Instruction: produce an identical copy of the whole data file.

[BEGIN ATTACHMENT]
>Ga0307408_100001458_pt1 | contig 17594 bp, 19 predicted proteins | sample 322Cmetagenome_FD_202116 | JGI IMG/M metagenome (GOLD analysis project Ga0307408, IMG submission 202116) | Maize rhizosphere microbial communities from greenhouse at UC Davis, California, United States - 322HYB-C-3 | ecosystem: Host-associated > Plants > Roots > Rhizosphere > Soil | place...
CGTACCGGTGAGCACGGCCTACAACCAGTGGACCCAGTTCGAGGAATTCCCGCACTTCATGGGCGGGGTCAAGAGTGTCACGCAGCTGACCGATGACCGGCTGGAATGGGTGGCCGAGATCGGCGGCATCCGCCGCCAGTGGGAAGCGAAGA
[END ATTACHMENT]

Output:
>Ga0307408_100001458_pt1 | contig 17594 bp, 19 predicted proteins | sample 322Cmetagenome_FD_202116 | JGI IMG/M metagenome (GOLD analysis project Ga0307408, IMG submission 202116) | Maize rhizosphere microbial communities from greenhouse at UC Davis, California, United States - 322HYB-C-3 | ecosystem: Host-associated > Plants > Roots > Rhizosphere > Soil | place...
CGTACCGGTGAGCACGGCCTACAACCAGTGGACCCAGTTCGAGGAATTCCCGCACTTCATGGGCGGGGTCAAGAGTGTCACGCAGCTGACCGATGACCGGCTGGAATGGGTGGCCGAGATCGGCGGCATCCGCCGCCAGTGGGAAGCGAAGA